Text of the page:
THURSDAY, March 17 (HealthDay News) -- A new review confirms
something that teens have always known: pimples, low self-esteem
and depression often go hand-in-hand.
While it doesn't prove that blemishes actually cause emotional
problems, the analysis of 16 studies suggests that teenage acne
outbreaks do more than just boost Clearasil sales.
"Acne has a huge impact on people's lives," said review co-author Dr. Steven R. Feldman, a professor of dermatology at Wake Forest University School of Medicine. "It's something worth treating," he added, and not just because it can lead to permanent scarring.
Feldman said he launched his research at a time when there's a
growing interest in how skin diseases might be linked to other
conditions. People with psoriasis, for example, may have problems
with heart disease, arthritis and mental issues.
Acne, of course, has long been known as a teenage scourge,
although pimples can also affect older people. Feldman and his
colleagues looked for research into the possible effects of acne on
quality of life and mental health in adolescents. They determined
that 16 studies were worthy of inclusion in their review; some of
the studies included both teenagers and older people.
The review was published in the
Dermatology Online Journal.
Overall, it says, the studies suggest that acne "can negatively
affect quality of life, self-esteem and mood in adolescents." Acne
is also linked to higher rates of anxiety, depression and suicidal
In particular, one study found that 9 percent of teens with acne
showed signs of depression, a rate that is three to four times
higher than in the general population.
The cause-and-effect issue is a tricky one: the studies don't
prove that acne directly causes these problems; it could
conceivably be the other way around.
However, "we're not anticipating that depression causes acne,"
Feldman said, although he thinks stress could exacerbate the skin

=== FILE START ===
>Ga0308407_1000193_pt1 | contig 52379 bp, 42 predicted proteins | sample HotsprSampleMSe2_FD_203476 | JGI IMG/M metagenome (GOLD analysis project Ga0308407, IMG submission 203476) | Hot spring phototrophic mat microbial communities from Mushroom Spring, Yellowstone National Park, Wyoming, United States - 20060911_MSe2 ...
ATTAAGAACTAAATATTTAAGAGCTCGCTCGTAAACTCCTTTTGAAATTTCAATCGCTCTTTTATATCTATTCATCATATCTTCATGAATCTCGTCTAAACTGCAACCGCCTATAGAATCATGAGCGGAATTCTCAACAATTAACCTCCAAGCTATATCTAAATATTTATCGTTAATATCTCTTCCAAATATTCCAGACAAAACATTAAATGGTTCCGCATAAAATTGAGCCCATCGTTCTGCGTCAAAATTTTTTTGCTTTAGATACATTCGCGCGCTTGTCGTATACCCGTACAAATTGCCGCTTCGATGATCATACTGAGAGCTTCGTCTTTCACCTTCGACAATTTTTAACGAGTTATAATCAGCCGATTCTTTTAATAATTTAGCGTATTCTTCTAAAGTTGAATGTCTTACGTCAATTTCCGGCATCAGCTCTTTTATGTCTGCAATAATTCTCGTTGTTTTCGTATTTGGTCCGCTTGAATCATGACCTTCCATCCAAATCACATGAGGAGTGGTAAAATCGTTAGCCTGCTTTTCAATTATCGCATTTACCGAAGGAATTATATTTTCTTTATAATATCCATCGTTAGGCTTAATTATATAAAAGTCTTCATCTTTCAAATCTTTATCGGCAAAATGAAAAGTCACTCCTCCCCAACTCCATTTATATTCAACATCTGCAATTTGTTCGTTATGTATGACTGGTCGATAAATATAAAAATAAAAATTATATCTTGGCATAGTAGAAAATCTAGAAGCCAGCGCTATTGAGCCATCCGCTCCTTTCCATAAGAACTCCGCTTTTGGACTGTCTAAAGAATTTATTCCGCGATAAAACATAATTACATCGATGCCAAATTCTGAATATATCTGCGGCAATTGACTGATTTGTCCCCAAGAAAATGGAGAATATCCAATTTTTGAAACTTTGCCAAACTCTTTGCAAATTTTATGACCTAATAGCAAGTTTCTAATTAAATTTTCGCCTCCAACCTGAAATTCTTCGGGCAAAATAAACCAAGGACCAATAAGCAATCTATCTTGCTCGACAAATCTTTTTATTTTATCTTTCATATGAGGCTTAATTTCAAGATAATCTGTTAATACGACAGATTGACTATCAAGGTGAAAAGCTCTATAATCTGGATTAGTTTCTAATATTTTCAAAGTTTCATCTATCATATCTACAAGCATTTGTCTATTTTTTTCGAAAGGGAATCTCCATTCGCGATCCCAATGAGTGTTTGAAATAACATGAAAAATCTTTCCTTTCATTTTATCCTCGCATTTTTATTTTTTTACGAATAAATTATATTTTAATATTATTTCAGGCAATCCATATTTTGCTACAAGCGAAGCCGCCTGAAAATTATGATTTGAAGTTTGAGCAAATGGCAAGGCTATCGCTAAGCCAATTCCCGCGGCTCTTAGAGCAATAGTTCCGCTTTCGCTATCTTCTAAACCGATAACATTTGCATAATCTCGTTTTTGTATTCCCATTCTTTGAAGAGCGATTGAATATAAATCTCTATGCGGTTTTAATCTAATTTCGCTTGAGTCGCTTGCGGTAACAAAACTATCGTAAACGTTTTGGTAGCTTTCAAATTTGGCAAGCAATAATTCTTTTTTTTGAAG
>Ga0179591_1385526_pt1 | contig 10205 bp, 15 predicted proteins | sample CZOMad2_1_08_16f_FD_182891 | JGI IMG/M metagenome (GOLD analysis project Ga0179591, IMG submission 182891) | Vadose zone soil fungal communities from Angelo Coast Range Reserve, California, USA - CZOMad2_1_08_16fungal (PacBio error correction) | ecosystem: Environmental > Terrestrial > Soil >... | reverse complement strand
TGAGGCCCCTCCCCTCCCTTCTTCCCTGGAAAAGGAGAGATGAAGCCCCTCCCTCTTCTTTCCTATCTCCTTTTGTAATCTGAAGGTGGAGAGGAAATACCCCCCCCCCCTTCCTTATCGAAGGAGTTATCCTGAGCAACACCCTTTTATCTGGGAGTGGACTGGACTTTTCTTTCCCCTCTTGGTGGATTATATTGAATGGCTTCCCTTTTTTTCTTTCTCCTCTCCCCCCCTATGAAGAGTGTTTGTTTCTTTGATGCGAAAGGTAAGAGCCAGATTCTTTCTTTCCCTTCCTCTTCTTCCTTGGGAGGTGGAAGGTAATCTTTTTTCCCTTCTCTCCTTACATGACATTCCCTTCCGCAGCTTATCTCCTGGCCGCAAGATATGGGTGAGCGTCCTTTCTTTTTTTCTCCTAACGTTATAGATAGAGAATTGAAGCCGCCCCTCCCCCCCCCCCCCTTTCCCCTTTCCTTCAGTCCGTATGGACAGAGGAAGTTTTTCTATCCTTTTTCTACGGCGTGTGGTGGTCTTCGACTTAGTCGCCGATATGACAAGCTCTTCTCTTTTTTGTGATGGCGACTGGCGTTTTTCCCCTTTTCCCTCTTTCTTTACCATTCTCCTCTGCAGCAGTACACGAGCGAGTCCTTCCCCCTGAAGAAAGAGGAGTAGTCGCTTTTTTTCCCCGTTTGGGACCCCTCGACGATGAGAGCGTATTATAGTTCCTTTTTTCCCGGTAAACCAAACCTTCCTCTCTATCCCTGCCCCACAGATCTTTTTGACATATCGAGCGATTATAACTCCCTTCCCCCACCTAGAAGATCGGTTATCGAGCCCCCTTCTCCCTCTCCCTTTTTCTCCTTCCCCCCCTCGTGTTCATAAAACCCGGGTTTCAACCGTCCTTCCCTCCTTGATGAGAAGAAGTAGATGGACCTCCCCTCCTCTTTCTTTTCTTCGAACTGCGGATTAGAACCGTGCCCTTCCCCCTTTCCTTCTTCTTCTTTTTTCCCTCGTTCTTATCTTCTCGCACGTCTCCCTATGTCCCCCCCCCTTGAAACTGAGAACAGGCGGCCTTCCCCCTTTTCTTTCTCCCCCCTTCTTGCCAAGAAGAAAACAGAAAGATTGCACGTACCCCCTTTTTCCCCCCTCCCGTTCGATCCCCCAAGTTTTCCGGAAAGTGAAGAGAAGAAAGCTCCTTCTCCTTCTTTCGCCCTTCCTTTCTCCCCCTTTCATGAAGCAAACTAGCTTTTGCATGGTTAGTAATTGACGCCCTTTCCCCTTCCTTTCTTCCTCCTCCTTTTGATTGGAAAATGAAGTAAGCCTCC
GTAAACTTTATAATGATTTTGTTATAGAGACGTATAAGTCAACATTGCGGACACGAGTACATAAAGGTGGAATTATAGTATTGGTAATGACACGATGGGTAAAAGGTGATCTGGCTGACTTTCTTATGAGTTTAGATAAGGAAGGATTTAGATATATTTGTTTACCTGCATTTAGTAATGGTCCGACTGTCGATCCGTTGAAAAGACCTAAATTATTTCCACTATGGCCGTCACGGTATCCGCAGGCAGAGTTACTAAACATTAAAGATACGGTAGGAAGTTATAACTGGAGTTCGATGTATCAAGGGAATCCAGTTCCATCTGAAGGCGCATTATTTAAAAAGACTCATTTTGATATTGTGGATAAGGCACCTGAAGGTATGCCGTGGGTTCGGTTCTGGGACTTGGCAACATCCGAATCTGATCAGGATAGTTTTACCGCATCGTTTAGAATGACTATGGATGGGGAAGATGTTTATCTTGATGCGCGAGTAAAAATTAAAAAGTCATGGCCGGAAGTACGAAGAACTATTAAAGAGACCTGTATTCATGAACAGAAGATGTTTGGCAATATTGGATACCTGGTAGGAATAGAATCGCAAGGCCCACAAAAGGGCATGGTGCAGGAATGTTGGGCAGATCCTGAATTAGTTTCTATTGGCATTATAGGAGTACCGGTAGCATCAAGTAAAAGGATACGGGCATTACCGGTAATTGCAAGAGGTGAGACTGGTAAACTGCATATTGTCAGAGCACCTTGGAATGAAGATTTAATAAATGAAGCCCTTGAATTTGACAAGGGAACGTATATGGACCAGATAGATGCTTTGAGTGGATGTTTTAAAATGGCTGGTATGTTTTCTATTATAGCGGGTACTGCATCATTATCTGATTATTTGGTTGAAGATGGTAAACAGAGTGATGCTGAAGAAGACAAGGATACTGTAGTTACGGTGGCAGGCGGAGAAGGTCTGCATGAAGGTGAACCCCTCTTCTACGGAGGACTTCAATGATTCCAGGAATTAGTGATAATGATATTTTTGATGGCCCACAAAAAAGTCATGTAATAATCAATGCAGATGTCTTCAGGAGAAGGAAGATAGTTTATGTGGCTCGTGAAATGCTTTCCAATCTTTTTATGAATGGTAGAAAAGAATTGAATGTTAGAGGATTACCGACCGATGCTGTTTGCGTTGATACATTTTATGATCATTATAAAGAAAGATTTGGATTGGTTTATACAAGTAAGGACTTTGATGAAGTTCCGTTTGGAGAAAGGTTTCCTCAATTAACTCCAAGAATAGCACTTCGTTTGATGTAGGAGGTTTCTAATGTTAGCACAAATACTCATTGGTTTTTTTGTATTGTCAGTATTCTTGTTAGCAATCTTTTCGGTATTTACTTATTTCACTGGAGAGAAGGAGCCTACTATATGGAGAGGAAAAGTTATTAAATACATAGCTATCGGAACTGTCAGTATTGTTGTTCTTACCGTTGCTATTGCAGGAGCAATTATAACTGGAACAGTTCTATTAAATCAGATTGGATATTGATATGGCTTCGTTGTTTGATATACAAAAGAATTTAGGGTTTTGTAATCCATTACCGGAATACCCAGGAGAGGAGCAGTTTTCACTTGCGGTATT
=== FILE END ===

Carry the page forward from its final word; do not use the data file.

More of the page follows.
The good news is that acne is largely treatable, especially in
severe cases. The drug Accutane (isotretinoin) remains available,
despite its reputation for having serious side effects, including
depression, if not monitored properly. Because of links to birth
defects, the drug is also particularly hazardous for women who or
pregnant or may become pregnant. "For those patients who take it,
it will change their lives," said Dr. Robert S. Kirsner, chief of
dermatology at University of Miami School of Medicine.
Those with less severe cases of acne, or those unwilling to take
the drug, face a tougher battle, Kirsner said. In those cases, "you
don't cure it. You treat it."
There are a variety of acne treatments other than pills,
including injections that reduce inflammation and prescription and
What to do? Review co-author Feldman advised acne sufferers to
"go ahead and see your doctor to get it treated, a primary care
doctor or a dermatologist, before there's scarring or psychological
If you don't have insurance, many dermatologists will offer
lower rates, and drug companies may be able to provide assistance
too, he said.
For more about
acne, try the U.S. National Library of Medicine.
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